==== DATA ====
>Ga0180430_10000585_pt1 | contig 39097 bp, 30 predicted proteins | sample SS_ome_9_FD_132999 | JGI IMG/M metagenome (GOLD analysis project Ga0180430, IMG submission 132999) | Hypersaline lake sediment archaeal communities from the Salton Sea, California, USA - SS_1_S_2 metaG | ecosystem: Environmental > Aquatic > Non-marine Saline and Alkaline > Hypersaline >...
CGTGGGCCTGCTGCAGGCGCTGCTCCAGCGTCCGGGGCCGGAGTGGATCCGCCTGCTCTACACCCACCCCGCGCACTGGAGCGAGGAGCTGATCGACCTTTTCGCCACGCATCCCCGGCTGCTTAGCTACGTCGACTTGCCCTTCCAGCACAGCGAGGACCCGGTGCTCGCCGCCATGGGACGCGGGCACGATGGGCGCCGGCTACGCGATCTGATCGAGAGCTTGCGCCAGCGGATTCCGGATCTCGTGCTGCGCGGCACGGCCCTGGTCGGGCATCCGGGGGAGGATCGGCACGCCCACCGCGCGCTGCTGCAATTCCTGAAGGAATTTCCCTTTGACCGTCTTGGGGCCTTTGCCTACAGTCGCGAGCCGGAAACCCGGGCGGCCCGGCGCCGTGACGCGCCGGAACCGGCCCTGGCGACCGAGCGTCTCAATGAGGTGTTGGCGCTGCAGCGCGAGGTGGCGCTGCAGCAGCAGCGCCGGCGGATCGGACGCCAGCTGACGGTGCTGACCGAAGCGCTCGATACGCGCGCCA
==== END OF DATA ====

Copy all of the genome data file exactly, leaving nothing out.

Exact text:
>Ga0180430_10000585_pt1 | contig 39097 bp, 30 predicted proteins | sample SS_ome_9_FD_132999 | JGI IMG/M metagenome (GOLD analysis project Ga0180430, IMG submission 132999) | Hypersaline lake sediment archaeal communities from the Salton Sea, California, USA - SS_1_S_2 metaG | ecosystem: Environmental > Aquatic > Non-marine Saline and Alkaline > Hypersaline >...
CGTGGGCCTGCTGCAGGCGCTGCTCCAGCGTCCGGGGCCGGAGTGGATCCGCCTGCTCTACACCCACCCCGCGCACTGGAGCGAGGAGCTGATCGACCTTTTCGCCACGCATCCCCGGCTGCTTAGCTACGTCGACTTGCCCTTCCAGCACAGCGAGGACCCGGTGCTCGCCGCCATGGGACGCGGGCACGATGGGCGCCGGCTACGCGATCTGATCGAGAGCTTGCGCCAGCGGATTCCGGATCTCGTGCTGCGCGGCACGGCCCTGGTCGGGCATCCGGGGGAGGATCGGCACGCCCACCGCGCGCTGCTGCAATTCCTGAAGGAATTTCCCTTTGACCGTCTTGGGGCCTTTGCCTACAGTCGCGAGCCGGAAACCCGGGCGGCCCGGCGCCGTGACGCGCCGGAACCGGCCCTGGCGACCGAGCGTCTCAATGAGGTGTTGGCGCTGCAGCGCGAGGTGGCGCTGCAGCAGCAGCGCCGGCGGATCGGACGCCAGCTGACGGTGCTGACCGAAGCGCTCGATACGCGCGCCA